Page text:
One of my favourite vegetables is winter spinach, also known as English spinach. Spinach is rich in vitamins A, C, and E, folic acid, magnesium, iron, fibre, and contains some vitamin B6. It has a more delicate flavour than silver beet and, unlike silver beet, it can be frozen for use during warmer months. Winter spinach loves cold weather and a well-fertilised soil containing plenty of compost. It has a short growing period at our place because warm weather can extend into late autumn, winters are fairly short and mild, and temperatures rise quickly in spring, causing the plants to run to seed. Sow as soon as weather cools in autumn.
Fortunately, this vegetable grows very quickly, and harvesting can begin 8 weeks after sowing seed. From then on, leaves of all varieties of spinach must be harvested every day or two, or the plants will bolt to seed.
This year, Green Harvest sent to me seeds of their new open-pollinated variety – ‘Galilee’, and it has performed very well in our conditions. ‘Galilee’ was developed in the Middle East and is more tolerant of warm conditions than other varieties of winter spinach. It has produced a lot more foliage than the other variety we grow (‘Winter Giant’) and its mid green leaves have the same flavour as other spinach varieties. It is a great variety for gardeners who have struggled to grow winter spinach.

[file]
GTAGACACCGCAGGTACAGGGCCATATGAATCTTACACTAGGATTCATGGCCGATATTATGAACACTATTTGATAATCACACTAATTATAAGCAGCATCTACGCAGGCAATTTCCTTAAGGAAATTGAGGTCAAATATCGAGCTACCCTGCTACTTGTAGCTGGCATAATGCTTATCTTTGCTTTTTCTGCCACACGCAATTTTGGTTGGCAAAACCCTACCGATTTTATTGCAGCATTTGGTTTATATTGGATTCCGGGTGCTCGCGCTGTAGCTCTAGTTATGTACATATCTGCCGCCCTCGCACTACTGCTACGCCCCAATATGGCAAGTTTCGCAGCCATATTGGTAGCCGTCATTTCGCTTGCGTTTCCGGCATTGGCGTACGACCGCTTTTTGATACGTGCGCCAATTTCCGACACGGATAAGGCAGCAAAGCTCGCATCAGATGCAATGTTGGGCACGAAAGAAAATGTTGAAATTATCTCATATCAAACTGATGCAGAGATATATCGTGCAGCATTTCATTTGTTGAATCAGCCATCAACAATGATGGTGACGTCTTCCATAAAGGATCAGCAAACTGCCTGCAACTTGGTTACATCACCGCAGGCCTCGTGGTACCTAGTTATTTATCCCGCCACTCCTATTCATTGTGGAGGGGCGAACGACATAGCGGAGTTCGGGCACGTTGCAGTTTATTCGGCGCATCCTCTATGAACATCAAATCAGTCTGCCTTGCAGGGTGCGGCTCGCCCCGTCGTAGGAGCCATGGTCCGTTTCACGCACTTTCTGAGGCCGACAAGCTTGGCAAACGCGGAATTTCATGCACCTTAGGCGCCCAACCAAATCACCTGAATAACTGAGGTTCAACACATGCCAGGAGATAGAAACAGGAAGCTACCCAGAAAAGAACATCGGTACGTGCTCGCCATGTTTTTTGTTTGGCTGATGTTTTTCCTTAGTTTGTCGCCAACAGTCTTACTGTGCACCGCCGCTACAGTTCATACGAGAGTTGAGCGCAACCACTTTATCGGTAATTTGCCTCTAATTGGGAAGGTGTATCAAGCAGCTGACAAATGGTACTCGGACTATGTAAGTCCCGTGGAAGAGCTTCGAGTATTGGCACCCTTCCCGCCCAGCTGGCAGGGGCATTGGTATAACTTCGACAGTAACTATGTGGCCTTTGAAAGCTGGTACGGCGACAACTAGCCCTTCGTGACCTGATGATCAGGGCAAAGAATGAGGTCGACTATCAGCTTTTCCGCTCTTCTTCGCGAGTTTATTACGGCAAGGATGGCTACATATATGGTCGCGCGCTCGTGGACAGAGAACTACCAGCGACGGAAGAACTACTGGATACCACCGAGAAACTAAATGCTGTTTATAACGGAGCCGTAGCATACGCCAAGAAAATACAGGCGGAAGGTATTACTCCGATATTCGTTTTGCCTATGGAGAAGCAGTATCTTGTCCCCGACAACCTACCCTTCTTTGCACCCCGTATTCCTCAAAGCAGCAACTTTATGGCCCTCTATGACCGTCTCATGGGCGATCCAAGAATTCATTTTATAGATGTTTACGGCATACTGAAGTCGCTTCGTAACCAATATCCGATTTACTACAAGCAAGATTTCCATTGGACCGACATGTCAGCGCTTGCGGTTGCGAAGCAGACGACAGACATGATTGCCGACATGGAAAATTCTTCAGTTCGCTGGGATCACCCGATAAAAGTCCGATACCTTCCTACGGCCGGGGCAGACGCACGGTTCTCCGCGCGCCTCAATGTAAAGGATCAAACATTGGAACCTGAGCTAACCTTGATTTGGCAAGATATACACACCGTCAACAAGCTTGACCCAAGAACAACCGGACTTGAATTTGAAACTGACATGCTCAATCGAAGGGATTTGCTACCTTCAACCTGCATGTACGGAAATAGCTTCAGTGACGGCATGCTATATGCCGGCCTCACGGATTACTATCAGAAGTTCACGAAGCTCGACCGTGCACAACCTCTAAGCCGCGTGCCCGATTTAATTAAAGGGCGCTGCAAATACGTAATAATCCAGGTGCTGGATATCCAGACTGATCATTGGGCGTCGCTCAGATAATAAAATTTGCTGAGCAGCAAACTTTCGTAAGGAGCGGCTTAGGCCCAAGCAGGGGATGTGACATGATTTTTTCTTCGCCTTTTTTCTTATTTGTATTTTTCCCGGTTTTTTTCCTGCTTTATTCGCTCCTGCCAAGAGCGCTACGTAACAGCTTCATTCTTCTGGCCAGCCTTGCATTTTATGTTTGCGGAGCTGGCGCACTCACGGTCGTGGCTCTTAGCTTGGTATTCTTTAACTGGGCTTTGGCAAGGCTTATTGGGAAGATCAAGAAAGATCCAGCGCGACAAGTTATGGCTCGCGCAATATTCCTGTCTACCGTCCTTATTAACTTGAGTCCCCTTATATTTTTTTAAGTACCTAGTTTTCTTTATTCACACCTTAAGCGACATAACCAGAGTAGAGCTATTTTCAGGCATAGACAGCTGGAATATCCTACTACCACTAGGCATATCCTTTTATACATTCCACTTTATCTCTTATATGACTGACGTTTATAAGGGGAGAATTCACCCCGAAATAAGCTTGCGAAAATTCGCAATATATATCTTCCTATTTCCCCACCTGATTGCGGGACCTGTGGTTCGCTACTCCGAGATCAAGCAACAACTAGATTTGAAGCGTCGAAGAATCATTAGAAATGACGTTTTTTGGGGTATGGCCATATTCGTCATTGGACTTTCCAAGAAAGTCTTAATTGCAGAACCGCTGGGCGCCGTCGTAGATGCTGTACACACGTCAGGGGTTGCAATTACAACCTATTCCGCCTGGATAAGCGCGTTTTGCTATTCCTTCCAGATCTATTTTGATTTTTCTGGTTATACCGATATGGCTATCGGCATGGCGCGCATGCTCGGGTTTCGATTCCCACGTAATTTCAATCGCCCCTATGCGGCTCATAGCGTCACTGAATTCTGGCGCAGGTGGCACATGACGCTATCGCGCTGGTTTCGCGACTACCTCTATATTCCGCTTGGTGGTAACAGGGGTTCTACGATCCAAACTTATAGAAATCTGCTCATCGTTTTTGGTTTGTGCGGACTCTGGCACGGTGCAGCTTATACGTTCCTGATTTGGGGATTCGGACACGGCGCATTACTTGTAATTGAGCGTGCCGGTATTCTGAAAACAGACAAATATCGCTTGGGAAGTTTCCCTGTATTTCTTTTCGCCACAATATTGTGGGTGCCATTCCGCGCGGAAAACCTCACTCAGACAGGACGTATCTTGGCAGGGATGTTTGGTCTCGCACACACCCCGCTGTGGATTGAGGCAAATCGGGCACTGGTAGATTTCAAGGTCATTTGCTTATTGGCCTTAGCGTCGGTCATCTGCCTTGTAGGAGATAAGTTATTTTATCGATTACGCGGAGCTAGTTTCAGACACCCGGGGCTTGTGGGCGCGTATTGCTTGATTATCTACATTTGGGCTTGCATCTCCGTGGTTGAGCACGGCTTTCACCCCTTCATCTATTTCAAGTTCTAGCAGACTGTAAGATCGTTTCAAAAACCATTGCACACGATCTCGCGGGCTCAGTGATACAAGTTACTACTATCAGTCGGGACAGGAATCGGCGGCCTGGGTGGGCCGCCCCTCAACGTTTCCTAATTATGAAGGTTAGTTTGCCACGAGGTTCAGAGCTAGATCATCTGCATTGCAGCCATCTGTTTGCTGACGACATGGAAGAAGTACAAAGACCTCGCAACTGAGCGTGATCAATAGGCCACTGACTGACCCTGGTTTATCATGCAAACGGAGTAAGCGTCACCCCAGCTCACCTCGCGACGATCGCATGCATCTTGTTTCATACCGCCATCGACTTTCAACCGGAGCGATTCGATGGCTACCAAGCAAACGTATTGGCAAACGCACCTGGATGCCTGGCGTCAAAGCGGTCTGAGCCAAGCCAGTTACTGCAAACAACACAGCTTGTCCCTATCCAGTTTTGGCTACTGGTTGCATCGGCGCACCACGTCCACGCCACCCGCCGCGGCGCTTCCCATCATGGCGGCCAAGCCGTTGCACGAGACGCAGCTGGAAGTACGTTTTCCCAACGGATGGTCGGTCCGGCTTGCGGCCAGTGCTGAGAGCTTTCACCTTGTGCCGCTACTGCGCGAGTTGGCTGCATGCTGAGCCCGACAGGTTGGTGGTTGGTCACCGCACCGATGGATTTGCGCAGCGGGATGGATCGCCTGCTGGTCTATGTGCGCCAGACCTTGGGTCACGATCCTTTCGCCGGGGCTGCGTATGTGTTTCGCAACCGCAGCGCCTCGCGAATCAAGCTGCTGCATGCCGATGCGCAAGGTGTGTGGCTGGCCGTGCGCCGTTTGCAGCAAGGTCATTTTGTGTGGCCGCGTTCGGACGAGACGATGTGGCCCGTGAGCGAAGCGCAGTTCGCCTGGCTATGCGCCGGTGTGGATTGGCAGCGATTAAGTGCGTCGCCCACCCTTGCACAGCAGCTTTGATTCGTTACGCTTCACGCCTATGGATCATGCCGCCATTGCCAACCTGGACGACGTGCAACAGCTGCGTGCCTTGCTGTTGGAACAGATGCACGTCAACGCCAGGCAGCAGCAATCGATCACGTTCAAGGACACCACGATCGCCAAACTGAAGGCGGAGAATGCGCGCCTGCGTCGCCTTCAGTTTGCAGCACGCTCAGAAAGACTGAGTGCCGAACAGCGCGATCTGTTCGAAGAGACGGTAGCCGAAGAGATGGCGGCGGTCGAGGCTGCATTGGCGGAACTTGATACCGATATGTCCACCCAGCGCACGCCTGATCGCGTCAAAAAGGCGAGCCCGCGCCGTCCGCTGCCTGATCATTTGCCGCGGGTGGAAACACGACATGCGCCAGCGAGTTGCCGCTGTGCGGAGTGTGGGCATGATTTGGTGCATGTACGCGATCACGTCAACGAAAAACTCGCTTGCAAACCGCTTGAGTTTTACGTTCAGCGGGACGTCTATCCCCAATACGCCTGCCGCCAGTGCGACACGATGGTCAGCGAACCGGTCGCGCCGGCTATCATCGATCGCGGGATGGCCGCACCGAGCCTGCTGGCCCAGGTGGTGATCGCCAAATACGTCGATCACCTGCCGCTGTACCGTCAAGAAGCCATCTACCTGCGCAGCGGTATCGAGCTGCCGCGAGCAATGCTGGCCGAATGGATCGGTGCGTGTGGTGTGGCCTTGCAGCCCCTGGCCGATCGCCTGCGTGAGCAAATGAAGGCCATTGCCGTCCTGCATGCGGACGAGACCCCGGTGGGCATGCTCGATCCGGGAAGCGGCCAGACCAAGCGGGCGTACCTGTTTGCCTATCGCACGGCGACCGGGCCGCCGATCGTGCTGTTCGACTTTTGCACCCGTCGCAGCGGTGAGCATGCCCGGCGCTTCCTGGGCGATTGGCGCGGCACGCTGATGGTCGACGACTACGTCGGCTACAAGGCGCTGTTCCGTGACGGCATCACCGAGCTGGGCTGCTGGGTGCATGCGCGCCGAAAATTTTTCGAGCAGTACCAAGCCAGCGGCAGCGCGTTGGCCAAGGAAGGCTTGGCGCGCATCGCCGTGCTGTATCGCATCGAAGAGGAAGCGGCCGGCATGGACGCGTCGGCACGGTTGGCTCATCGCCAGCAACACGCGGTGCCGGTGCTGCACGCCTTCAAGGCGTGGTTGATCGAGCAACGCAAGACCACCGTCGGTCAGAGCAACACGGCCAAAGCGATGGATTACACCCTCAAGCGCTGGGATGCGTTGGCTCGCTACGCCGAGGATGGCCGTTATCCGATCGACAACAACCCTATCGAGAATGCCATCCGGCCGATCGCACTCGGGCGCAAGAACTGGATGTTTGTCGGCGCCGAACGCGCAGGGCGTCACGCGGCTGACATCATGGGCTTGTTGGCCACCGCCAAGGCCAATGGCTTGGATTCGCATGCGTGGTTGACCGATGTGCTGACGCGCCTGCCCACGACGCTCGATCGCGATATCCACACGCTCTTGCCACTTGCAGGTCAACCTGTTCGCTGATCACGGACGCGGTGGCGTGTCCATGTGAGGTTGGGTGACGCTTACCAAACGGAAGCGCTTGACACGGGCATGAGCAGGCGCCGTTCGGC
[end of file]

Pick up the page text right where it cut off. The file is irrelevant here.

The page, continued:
To freeze winter spinach: I wash the spinach thoroughly, roughly chop the leaves and stems, then put it in a steamer and blanch it with boiling water, before plunging the steamer into icy water. Then drain, and pack into ice cube trays or zip lock bags for freezing. Spinach in zip lock bags is pressed out to a flat sheet on a baking tray for freezing. This makes it easier to break off sections for adding to recipes.
I love warm, still spring days when the air is heavy with the sweet fragrance of citrus and Jasmine flowers, and the lethargic buzzing of bees that seem intoxicated by the perfume.